ATHENS, Ala. – Ronald Golden, an Athens man who was arrested on 22 counts of cruelty to animals in 2013 is set to appear in court again in September.
Golden’s arrest stemmed from a neighbor’s complaint that she had found a dead cat in her yard.
The Limestone County District Attorney said upon investigation, two living kittens were discovered, along with the remains of several animals, in Golden’s backyard.
Golden further gave an unrecorded statement to law enforcement that he had killed 22 cats.
On the exact same day he was arrested, the Probate Court of Limestone County, in its Order for Outpatient Commitment found Ronald Frasier Golden to be “mentally ill” and “unable at this time, to make a rational and informed decision as to whether or not any specific continued treatment for his illness would be desirable.” Golden was further ordered by the Probate Court to seek outpatient treatment.
While the criminal case was pending, Golden continued to receive mental health treatment.
After further investigation, law enforcement was unable to establish that pertinent portions of Golden’s confession were true.
- There was no evidence of Craigslist purchases, no evidence of a torture room, and there was no evidence of the remains of twenty-two cats.
- After a review of the animal remains photographed by investigators, the state’s expert witness was unable to state with certainty that any of the remains were in fact a cat.
- Of the blood like material found in the home, it was not conclusively established whether the blood was from cats or from Golden or whether it was blood at all.
- The only evidence that Golden bought twenty-two cats on Craigslist and killed them in a torture room was the unrecorded statement Golden made to Athens Police Investigators at a time when he was suffering from mental illness and on the exact same day Golden was found to be legally “mentally ill.”
On May 25, 2018 the Limestone County District Attorney’s Office conceded Golden’s plea of Not Guilty by Mental Disease or Defect.
On that date, Golden was ordered to undergo a mental evaluation by the Alabama Department of Mental Health at the Taylor Hardin secure medical facility in Tuscaloosa to determine whether Golden was a “danger to himself and/or others.”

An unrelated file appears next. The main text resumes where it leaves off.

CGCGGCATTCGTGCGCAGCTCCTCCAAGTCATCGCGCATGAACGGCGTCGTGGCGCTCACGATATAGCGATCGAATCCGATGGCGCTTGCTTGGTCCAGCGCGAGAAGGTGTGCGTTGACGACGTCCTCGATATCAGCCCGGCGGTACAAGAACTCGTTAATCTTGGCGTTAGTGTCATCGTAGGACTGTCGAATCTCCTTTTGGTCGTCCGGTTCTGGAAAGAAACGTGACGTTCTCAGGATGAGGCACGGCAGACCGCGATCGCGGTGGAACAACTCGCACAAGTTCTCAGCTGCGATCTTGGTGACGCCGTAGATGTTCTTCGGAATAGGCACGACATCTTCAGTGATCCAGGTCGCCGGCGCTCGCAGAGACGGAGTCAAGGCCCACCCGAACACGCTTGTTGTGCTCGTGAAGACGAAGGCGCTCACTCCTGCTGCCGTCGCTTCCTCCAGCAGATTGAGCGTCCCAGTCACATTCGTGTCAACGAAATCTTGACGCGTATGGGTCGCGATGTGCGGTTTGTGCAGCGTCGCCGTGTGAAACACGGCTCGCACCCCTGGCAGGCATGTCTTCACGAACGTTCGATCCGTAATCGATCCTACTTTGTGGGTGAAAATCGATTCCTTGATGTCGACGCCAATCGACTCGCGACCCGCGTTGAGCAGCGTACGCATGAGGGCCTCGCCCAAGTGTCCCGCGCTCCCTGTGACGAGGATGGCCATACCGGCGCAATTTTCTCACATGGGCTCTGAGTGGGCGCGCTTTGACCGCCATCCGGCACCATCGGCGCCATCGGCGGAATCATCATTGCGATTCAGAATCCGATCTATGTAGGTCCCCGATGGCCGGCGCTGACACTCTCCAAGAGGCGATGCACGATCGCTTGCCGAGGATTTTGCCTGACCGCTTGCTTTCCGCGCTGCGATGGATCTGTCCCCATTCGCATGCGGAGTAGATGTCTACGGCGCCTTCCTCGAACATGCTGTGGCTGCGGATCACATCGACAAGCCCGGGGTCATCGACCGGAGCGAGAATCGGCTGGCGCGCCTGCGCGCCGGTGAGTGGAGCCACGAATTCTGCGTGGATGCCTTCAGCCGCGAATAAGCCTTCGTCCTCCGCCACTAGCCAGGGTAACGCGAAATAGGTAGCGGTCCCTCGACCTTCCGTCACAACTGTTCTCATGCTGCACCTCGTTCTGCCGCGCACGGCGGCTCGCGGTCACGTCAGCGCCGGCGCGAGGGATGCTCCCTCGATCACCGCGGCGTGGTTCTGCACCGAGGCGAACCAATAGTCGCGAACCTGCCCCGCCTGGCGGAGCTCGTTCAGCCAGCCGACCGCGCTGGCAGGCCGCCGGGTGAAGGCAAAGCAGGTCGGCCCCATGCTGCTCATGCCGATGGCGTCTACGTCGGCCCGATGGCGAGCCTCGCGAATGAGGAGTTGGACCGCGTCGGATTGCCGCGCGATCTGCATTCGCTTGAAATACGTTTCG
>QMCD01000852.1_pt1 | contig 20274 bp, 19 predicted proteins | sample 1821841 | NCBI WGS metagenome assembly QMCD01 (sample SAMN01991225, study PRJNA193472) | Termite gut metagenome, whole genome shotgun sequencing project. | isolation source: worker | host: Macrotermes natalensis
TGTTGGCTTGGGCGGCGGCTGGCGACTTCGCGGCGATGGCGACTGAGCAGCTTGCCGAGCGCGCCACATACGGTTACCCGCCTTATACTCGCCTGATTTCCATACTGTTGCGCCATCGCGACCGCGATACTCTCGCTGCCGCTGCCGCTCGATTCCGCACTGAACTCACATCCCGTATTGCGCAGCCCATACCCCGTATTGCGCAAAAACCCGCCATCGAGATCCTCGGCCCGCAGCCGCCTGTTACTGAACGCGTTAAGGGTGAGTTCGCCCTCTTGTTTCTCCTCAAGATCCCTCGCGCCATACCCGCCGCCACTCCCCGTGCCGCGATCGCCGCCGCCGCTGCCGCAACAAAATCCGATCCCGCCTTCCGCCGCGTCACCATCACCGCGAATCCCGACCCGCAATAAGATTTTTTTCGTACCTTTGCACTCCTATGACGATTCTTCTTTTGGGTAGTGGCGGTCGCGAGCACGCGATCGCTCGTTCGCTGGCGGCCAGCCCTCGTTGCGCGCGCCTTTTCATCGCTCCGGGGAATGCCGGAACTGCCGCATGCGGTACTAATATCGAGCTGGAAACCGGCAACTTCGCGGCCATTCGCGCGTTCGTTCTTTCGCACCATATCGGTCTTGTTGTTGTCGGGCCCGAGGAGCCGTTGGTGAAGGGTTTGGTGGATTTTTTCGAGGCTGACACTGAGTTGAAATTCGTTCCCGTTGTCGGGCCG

On May 30, 2018 the Alabama Department of Mental Health notified the parties that Golden’s assessment was complete. Based upon ADMH’s findings Golden was ordered to be released from Taylor Hardin.
He was then ordered to continue his regime of mental health treatment until such time as the matter can be set for a hearing on Golden’s final disposition.
In September, experts from the Alabama Department of Mental Health will offer testimony on Golden’s mental health treatment over time.
WHNT News 19 spoke with a Limestone County animal shelter who said they make sure to do extensive research on those looking to adopt.
“It helps keep people who may not have good intentions for the animals from getting them. We do have an adoption application we have people fill out, we check vet references to make sure that they’ve taken their pets in regularly for exams and vaccines,” said Mendi Estes of the Athens-Limestone Animal Shelter.
The Limestone County District Attorney’s office says Golden’s case is a reminder that with proper treatment, people suffering from mental illness can get better and live productive and full lives.
Here is the Limestone County District Attorney’s full statement:
“Unfortunately, in our society mental health and mental illness has gotten a lot of negative attention because of other peoples acts of random violence. This attention has created fear and distrust in our community and across our country. The State of Alabama has cut the funding for mental health treatment and many mentally ill individuals within our community end up in our jails which are not equipped to treat or manage mental illness. Ronald Golden’s case is a reminder of the problem law enforcement faces when dealing with the mentally ill. Ronald Golden’s case is also a reminder that with proper treatment, people suffering from mental illness can get better and live productive and full lives.”